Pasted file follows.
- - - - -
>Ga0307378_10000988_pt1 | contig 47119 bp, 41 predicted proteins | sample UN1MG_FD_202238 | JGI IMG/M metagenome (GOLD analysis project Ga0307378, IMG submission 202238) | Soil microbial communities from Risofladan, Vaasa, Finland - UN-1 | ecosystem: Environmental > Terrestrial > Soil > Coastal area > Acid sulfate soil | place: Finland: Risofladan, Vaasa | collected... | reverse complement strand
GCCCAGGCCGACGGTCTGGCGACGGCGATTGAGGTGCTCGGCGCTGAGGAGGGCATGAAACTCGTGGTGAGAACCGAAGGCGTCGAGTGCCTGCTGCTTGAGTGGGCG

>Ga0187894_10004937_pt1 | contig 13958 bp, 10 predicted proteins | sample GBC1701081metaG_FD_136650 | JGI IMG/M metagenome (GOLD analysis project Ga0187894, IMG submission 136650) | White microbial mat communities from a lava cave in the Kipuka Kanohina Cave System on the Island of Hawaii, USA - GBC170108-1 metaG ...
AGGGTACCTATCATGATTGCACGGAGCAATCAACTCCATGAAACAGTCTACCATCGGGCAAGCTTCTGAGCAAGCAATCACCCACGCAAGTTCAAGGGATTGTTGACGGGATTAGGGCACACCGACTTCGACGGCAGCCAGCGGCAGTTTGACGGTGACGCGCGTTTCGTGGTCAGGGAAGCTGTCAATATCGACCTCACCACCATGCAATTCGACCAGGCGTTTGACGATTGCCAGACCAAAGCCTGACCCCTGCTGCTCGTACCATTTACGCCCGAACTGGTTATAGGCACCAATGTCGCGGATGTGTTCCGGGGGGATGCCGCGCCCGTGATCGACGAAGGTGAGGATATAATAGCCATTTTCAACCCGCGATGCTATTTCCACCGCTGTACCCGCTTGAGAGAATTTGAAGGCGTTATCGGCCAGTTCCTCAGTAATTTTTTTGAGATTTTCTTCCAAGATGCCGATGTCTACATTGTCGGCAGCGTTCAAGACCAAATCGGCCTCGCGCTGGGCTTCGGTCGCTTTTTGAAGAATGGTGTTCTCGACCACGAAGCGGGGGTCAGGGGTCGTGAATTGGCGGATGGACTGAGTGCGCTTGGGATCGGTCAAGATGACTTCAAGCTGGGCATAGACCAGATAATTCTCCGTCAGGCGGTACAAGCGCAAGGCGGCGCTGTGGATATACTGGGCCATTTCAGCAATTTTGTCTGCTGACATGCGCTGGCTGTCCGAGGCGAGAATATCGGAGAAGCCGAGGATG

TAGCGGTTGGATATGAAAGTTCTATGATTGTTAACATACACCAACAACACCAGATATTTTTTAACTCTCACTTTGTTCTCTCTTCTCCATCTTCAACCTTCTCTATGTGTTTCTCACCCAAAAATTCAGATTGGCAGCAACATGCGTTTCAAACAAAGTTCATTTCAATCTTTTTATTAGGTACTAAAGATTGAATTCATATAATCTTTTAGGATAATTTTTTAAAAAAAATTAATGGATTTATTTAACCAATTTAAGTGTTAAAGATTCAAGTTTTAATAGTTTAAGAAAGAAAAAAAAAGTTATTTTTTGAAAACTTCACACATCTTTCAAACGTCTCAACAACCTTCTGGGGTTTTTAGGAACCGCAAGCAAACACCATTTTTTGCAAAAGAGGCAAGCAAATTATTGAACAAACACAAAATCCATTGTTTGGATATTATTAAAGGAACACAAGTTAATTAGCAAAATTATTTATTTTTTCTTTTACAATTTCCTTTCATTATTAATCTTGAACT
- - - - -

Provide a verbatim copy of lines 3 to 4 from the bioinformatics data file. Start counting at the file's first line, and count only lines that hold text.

>Ga0187894_10004937_pt1 | contig 13958 bp, 10 predicted proteins | sample GBC1701081metaG_FD_136650 | JGI IMG/M metagenome (GOLD analysis project Ga0187894, IMG submission 136650) | White microbial mat communities from a lava cave in the Kipuka Kanohina Cave System on the Island of Hawaii, USA - GBC170108-1 metaG ...
AGGGTACCTATCATGATTGCACGGAGCAATCAACTCCATGAAACAGTCTACCATCGGGCAAGCTTCTGAGCAAGCAATCACCCACGCAAGTTCAAGGGATTGTTGACGGGATTAGGGCACACCGACTTCGACGGCAGCCAGCGGCAGTTTGACGGTGACGCGCGTTTCGTGGTCAGGGAAGCTGTCAATATCGACCTCACCACCATGCAATTCGACCAGGCGTTTGACGATTGCCAGACCAAAGCCTGACCCCTGCTGCTCGTACCATTTACGCCCGAACTGGTTATAGGCACCAATGTCGCGGATGTGTTCCGGGGGGATGCCGCGCCCGTGATCGACGAAGGTGAGGATATAATAGCCATTTTCAACCCGCGATGCTATTTCCACCGCTGTACCCGCTTGAGAGAATTTGAAGGCGTTATCGGCCAGTTCCTCAGTAATTTTTTTGAGATTTTCTTCCAAGATGCCGATGTCTACATTGTCGGCAGCGTTCAAGACCAAATCGGCCTCGCGCTGGGCTTCGGTCGCTTTTTGAAGAATGGTGTTCTCGACCACGAAGCGGGGGTCAGGGGTCGTGAATTGGCGGATGGACTGAGTGCGCTTGGGATCGGTCAAGATGACTTCAAGCTGGGCATAGACCAGATAATTCTCCGTCAGGCGGTACAAGCGCAAGGCGGCGCTGTGGATATACTGGGCCATTTCAGCAATTTTGTCTGCTGACATGCGCTGGCTGTCCGAGGCGAGAATATCGGAGAAGCCGAGGATG